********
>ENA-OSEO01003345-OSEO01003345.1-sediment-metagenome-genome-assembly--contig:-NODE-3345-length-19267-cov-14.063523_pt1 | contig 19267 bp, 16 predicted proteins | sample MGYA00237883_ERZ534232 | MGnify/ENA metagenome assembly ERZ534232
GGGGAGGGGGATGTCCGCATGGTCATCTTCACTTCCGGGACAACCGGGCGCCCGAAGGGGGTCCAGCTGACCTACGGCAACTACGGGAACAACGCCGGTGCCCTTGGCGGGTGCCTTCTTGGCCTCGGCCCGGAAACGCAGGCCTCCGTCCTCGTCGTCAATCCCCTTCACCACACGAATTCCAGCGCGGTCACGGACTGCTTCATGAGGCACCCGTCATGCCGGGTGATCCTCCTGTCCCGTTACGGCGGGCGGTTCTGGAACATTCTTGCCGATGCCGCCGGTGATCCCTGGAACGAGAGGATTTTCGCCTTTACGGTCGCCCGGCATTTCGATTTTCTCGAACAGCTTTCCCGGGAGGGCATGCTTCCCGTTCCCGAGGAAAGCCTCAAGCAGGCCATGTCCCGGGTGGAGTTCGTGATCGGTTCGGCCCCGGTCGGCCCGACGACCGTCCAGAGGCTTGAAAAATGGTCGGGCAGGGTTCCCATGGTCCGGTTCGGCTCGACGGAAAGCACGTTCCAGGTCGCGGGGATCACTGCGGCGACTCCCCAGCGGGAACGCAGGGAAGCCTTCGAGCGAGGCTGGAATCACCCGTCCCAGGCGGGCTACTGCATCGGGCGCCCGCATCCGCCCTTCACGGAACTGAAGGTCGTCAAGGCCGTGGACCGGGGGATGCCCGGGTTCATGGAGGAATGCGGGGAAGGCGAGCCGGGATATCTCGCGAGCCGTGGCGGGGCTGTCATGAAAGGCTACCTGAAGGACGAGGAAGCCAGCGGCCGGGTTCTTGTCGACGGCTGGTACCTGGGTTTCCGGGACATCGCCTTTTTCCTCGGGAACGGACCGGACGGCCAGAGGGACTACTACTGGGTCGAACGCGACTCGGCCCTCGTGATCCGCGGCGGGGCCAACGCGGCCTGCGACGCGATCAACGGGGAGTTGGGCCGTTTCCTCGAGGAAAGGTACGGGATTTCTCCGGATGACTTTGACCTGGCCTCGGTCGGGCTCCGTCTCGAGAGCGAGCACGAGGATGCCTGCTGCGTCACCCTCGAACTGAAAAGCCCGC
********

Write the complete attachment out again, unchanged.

>ENA-OSEO01003345-OSEO01003345.1-sediment-metagenome-genome-assembly--contig:-NODE-3345-length-19267-cov-14.063523_pt1 | contig 19267 bp, 16 predicted proteins | sample MGYA00237883_ERZ534232 | MGnify/ENA metagenome assembly ERZ534232
GGGGAGGGGGATGTCCGCATGGTCATCTTCACTTCCGGGACAACCGGGCGCCCGAAGGGGGTCCAGCTGACCTACGGCAACTACGGGAACAACGCCGGTGCCCTTGGCGGGTGCCTTCTTGGCCTCGGCCCGGAAACGCAGGCCTCCGTCCTCGTCGTCAATCCCCTTCACCACACGAATTCCAGCGCGGTCACGGACTGCTTCATGAGGCACCCGTCATGCCGGGTGATCCTCCTGTCCCGTTACGGCGGGCGGTTCTGGAACATTCTTGCCGATGCCGCCGGTGATCCCTGGAACGAGAGGATTTTCGCCTTTACGGTCGCCCGGCATTTCGATTTTCTCGAACAGCTTTCCCGGGAGGGCATGCTTCCCGTTCCCGAGGAAAGCCTCAAGCAGGCCATGTCCCGGGTGGAGTTCGTGATCGGTTCGGCCCCGGTCGGCCCGACGACCGTCCAGAGGCTTGAAAAATGGTCGGGCAGGGTTCCCATGGTCCGGTTCGGCTCGACGGAAAGCACGTTCCAGGTCGCGGGGATCACTGCGGCGACTCCCCAGCGGGAACGCAGGGAAGCCTTCGAGCGAGGCTGGAATCACCCGTCCCAGGCGGGCTACTGCATCGGGCGCCCGCATCCGCCCTTCACGGAACTGAAGGTCGTCAAGGCCGTGGACCGGGGGATGCCCGGGTTCATGGAGGAATGCGGGGAAGGCGAGCCGGGATATCTCGCGAGCCGTGGCGGGGCTGTCATGAAAGGCTACCTGAAGGACGAGGAAGCCAGCGGCCGGGTTCTTGTCGACGGCTGGTACCTGGGTTTCCGGGACATCGCCTTTTTCCTCGGGAACGGACCGGACGGCCAGAGGGACTACTACTGGGTCGAACGCGACTCGGCCCTCGTGATCCGCGGCGGGGCCAACGCGGCCTGCGACGCGATCAACGGGGAGTTGGGCCGTTTCCTCGAGGAAAGGTACGGGATTTCTCCGGATGACTTTGACCTGGCCTCGGTCGGGCTCCGTCTCGAGAGCGAGCACGAGGATGCCTGCTGCGTCACCCTCGAACTGAAAAGCCCGC